The refusal, which came less than a week into a high-profile executive search to replace outgoing Chief Yahoo Tim Koogle, underscores the difficulties the company faces in filling its top position from outside the company.
Yahoo this month began searching for seasoned chief executives in the media and technology industries to turn the company around after substantial setbacks forced it to lower earnings projections, putting its stock price into a free fall. But the executive pedigree Yahoo is looking for may be hard to attract given the company's current circumstances.
"Here's the problem: No CEO candidate in their right mind would accept the job right now until shares of Yahoo have stabilized," said Jordan Rohan, an equity analyst at Wit SoundView.
That doesn't mean no one is interested. Spencer Stuart, the executive search firm hired by Yahoo to find the next CEO, said it has at least five potentially viable candidates interested in the job. These candidates applied to the search firm via its Web site, where the job listing was posted.
Managing Director Jim Citrin said the potential candidates include a division president of one of the world's largest media and entertainment companies, a chief e-commerce officer at a top 10 Fortune 500 company, and a chief technology officer from one of the largest global brick-and-mortar consumer products companies.
Citrin declined to comment on Zelnick's candidacy. The BMG executive's refusal to entertain an offer from Yahoo illustrates that the job may not be perceived as a plum assignment among some of the executives most qualified to handle it.
"Yahoo is facing a real challenge right now. People need to sign up for hard, completely dedicated work in the next few years," said one person close to the executive search. "It's probably difficult to be very hungry if there's $75 million in their bank account."
Zelnick, reached by phone, declined to comment.
Sources said Citrin approached Zelnick in the first week of March and indicated the position would be his if he wished to proceed. But Zelnick declined the possibility before an official offer was put on the table.
Aside from concerns about Yahoo's business, Zelnick cited his desire to continue running ZelnickMedia, a venture that has invested in online music start-ups, the sources said. They added that he was reluctant to move his family to the West Coast.
From 1998 through 2000, Zelnick was president and CEO of BMG Entertainment, the U.S. music and entertainment subsidiary of German media conglomerate Bertelsmann. Before joining BMG, Zelnick was president and CEO of Crystal Dynamics, a leading producer and distributor of interactive entertainment software. Before that, he worked for four years as president and chief operating officer of 20th Century Fox.
Zelnick resigned from BMG last November shortly after the parent company's e-commerce group inked a deal with file-swapping service Napster. BMG is a party in the recording industry's copyright infringement suit against Napster, and Zelnick himself was an outspoken opponent of the service.
Sweeping the decks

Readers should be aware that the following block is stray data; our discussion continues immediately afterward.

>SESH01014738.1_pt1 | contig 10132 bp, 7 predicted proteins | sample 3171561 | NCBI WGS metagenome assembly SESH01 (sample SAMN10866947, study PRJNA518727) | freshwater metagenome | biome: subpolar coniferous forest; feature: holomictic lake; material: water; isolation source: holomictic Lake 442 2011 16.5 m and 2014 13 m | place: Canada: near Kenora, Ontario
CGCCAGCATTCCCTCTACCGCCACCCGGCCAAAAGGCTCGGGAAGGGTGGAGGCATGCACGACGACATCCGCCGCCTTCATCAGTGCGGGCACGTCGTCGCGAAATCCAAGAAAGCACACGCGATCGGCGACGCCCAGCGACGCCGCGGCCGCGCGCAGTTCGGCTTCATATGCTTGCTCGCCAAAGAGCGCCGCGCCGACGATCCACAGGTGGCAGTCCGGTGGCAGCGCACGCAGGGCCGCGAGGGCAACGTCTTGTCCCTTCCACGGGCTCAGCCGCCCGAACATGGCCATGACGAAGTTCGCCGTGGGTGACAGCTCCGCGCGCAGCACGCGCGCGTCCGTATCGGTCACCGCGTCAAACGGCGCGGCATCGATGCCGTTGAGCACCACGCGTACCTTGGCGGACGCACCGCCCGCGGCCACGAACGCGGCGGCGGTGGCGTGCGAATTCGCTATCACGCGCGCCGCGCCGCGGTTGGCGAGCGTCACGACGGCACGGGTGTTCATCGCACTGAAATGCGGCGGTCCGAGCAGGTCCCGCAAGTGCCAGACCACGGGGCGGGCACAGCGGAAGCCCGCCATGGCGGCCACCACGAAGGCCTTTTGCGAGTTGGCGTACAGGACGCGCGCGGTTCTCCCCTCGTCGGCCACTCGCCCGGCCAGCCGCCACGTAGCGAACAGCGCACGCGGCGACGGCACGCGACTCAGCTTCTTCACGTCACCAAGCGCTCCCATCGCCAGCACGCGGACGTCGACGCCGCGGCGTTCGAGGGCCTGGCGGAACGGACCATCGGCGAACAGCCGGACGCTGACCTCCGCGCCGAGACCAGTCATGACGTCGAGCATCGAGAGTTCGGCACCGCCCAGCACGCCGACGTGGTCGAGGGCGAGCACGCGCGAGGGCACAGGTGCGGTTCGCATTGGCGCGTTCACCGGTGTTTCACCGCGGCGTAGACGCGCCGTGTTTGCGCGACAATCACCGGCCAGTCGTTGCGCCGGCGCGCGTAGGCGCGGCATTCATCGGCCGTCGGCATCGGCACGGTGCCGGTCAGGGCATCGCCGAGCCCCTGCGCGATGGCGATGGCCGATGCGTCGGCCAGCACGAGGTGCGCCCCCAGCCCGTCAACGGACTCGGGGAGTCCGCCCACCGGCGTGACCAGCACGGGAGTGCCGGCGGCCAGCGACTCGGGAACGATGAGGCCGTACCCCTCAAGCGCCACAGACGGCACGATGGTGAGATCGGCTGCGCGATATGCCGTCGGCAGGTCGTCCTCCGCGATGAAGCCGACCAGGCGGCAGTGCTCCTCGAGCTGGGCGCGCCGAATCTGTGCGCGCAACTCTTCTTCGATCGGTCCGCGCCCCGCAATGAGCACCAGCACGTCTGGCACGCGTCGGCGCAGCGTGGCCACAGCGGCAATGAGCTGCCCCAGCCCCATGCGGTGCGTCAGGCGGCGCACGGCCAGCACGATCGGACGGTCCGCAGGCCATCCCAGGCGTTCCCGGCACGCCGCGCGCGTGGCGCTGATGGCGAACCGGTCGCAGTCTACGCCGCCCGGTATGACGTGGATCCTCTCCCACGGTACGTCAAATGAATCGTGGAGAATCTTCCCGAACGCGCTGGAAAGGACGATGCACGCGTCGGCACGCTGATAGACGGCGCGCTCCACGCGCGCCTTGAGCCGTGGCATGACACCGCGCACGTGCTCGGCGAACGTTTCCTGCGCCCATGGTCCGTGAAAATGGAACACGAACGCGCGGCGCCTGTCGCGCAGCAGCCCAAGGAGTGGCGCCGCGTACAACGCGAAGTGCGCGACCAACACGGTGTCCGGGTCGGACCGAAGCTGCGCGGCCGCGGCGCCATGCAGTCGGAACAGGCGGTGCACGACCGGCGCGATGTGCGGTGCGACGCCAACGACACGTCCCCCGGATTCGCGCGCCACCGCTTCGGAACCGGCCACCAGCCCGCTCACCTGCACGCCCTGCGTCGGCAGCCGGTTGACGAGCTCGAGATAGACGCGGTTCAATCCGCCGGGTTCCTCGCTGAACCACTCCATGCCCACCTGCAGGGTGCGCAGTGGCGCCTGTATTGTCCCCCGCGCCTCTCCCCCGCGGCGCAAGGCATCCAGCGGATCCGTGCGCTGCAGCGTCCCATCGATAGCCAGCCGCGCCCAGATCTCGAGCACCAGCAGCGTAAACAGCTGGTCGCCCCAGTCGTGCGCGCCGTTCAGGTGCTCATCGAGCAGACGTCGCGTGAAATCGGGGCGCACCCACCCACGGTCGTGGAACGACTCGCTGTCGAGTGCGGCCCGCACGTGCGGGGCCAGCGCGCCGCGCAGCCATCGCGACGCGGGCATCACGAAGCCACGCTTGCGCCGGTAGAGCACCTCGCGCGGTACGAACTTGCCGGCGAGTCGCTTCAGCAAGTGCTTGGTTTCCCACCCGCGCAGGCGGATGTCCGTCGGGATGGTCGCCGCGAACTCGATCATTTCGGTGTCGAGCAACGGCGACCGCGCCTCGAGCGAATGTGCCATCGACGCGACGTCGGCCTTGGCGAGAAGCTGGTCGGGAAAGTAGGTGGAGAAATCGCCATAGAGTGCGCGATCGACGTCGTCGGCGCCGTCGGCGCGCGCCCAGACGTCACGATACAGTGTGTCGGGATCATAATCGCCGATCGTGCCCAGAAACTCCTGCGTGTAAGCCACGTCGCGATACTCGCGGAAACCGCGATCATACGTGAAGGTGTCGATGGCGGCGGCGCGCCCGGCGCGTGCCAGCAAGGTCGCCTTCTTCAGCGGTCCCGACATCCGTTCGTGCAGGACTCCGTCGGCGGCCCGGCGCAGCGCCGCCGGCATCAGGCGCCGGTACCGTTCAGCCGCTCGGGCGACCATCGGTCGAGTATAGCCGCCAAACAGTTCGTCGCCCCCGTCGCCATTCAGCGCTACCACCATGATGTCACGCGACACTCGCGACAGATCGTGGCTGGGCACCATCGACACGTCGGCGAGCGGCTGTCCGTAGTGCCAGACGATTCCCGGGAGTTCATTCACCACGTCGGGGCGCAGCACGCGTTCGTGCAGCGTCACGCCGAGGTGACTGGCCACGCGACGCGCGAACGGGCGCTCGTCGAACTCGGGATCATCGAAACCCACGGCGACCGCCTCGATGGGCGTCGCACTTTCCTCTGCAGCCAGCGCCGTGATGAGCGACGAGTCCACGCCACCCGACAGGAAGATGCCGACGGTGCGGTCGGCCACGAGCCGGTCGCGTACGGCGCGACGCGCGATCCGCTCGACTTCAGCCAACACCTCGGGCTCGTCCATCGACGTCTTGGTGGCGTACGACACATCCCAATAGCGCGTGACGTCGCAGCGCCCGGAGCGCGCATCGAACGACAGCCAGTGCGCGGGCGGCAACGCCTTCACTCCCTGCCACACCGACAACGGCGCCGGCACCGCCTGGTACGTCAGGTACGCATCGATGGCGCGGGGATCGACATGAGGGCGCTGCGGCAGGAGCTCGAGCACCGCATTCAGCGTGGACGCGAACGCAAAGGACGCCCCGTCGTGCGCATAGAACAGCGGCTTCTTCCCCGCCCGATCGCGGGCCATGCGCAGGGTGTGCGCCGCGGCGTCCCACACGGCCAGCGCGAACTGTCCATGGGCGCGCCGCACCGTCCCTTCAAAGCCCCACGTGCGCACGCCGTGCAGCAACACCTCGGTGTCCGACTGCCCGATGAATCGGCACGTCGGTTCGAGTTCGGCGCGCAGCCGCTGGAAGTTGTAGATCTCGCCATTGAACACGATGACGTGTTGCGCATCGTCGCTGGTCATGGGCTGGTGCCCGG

Yahoo's executive search began earlier this month when it announced that longtime CEO Koogle would step aside. The company issued a double blow to investors that day when it added that revenue would fall below expectations, sending shares on a downward spiral.
Since the summer, Yahoo's shares have fallen dramatically along with other Internet stocks because of investor concerns that the flurry of dot-com closures would hurt the company's revenue. The fears have come true. Funding for Internet start-ups dried up, causing many to run out of cash and making much of Yahoo's ad revenue recede with the market.
Yahoo stock closed Wednesday at $14.94, off 50 percent for the year and more than 90 percent from its 52-week high of $205.62.
Now the company is looking for new blood to help plug its holes and steer the business toward a more stable future. Looking outside the company has caused considerable friction for some of Yahoo's top executives, such as Chief Operating Officer Jeff Mallett, sources said.
Once considered the likely successor to Koogle, Mallett may now be looking for a way out after being passed over for the CEO position, according to sources.
Mallett declined to be interviewed for this story.
New blood from the old guard?
The board's decision to look outside for Koogle's replacement has been praised by some analysts who said the company needs fresh leadership to weather the current storm.
One industry insider described the executive decision process as too "democratic," where consensus has prevailed over hierarchy. Getting a new, seasoned CEO could change that, while causing staff unwilling to adapt to the new culture to leave.
Yahoo's upper echelon is composed of employees who have been with the company since before it went public--and who profited significantly during the peak of Yahoo's stock climb.
But the decision to pass by Mallett has sparked debate about the succession plan among some people close to the company.
Mark Cuban, a former Yahoo executive and owner of the Dallas Mavericks basketball team, told News.com in an e-mail interview that he supports Mallett for CEO.
As a "very large shareholder, I think Mallett is the best guy for the job," Cuban wrote. "He was the only one in Yahoo management that was focused and understood how the business worked. If he hadn't had to try to appease so many factions, maybe Yahoo wouldn't be in this mess."
News.com's Dawn Kawamoto contributed to this report.